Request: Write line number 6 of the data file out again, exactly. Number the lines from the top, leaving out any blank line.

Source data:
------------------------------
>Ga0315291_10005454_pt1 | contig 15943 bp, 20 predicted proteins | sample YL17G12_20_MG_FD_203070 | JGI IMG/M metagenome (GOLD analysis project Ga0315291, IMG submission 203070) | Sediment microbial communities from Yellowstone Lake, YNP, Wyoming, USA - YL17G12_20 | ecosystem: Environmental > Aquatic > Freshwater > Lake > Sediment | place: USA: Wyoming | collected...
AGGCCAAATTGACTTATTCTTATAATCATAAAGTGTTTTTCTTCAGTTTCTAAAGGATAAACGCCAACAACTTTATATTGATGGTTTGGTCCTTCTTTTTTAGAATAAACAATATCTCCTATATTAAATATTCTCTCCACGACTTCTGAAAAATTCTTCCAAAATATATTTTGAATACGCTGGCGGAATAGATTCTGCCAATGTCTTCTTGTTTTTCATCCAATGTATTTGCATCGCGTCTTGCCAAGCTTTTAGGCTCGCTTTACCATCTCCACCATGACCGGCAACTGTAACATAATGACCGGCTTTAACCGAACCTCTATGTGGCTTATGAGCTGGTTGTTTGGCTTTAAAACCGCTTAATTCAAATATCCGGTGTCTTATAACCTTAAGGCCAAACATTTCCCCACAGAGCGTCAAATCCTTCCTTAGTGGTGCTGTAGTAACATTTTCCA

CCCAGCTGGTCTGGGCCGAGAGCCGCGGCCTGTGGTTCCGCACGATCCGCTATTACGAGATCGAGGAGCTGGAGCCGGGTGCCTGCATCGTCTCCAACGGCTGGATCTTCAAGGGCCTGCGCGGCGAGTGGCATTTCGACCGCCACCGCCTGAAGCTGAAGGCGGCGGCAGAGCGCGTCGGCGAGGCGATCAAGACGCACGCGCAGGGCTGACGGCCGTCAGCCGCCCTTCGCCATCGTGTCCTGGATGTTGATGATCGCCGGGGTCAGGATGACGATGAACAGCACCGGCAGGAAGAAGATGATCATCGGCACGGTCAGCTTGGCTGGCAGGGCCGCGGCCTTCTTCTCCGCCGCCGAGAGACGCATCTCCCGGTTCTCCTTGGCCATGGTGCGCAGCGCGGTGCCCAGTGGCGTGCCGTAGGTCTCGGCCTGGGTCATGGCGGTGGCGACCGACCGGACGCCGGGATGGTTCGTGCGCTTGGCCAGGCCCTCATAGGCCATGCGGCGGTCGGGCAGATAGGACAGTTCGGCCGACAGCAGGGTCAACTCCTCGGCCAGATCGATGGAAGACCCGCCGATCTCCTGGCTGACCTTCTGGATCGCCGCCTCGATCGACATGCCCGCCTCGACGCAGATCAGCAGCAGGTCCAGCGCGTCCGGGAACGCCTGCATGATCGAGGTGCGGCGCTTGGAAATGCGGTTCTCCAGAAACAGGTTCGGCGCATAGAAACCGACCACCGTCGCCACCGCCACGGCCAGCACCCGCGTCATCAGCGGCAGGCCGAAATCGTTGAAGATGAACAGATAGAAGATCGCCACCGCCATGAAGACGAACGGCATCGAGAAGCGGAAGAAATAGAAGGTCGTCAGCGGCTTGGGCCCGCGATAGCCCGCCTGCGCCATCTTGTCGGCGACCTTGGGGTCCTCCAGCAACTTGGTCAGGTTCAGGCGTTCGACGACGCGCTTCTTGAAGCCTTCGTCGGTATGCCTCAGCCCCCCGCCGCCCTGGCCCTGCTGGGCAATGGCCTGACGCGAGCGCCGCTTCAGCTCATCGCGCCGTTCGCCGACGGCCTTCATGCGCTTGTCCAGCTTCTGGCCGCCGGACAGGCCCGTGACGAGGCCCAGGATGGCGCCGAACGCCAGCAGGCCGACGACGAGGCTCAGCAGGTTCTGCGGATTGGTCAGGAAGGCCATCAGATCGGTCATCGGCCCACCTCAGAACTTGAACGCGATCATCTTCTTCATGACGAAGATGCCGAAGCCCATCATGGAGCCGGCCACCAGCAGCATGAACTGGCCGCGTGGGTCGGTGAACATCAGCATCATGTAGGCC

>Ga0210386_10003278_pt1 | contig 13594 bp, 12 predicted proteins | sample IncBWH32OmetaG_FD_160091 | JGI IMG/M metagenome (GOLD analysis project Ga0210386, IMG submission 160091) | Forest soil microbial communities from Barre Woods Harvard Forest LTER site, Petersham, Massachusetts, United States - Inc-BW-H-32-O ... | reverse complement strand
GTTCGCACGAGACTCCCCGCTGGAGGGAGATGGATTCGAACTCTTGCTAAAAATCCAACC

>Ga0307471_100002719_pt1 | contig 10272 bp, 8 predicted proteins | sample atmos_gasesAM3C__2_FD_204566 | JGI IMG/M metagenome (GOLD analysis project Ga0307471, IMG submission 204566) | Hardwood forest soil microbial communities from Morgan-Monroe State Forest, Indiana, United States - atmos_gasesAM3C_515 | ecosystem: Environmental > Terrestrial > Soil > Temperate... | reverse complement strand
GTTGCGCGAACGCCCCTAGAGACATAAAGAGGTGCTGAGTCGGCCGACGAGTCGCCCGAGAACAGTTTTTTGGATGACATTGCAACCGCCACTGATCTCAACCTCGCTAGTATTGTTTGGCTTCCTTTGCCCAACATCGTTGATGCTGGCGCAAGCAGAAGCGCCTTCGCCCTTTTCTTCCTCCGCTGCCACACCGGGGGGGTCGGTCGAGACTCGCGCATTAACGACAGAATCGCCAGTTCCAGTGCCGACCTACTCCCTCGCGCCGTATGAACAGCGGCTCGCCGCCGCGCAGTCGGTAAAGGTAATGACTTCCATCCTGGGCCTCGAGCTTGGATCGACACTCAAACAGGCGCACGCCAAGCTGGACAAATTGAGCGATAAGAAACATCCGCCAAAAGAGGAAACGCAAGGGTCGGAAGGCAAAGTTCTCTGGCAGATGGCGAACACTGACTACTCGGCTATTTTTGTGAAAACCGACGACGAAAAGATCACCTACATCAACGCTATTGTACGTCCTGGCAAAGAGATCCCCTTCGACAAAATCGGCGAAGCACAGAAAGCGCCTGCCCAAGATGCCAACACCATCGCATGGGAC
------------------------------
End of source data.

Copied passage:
>Ga0307471_100002719_pt1 | contig 10272 bp, 8 predicted proteins | sample atmos_gasesAM3C__2_FD_204566 | JGI IMG/M metagenome (GOLD analysis project Ga0307471, IMG submission 204566) | Hardwood forest soil microbial communities from Morgan-Monroe State Forest, Indiana, United States - atmos_gasesAM3C_515 | ecosystem: Environmental > Terrestrial > Soil > Temperate... | reverse complement strand